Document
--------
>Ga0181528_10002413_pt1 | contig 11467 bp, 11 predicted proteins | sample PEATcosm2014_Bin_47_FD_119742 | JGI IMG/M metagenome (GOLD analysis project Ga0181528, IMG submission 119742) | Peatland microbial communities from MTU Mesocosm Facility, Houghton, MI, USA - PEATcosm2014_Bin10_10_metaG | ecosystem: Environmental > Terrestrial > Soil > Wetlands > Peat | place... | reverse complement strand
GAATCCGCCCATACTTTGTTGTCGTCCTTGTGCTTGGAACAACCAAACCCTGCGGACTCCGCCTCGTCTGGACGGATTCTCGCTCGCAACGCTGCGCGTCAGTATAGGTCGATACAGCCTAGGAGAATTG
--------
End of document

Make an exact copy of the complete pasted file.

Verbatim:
>Ga0181528_10002413_pt1 | contig 11467 bp, 11 predicted proteins | sample PEATcosm2014_Bin_47_FD_119742 | JGI IMG/M metagenome (GOLD analysis project Ga0181528, IMG submission 119742) | Peatland microbial communities from MTU Mesocosm Facility, Houghton, MI, USA - PEATcosm2014_Bin10_10_metaG | ecosystem: Environmental > Terrestrial > Soil > Wetlands > Peat | place... | reverse complement strand
GAATCCGCCCATACTTTGTTGTCGTCCTTGTGCTTGGAACAACCAAACCCTGCGGACTCCGCCTCGTCTGGACGGATTCTCGCTCGCAACGCTGCGCGTCAGTATAGGTCGATACAGCCTAGGAGAATTG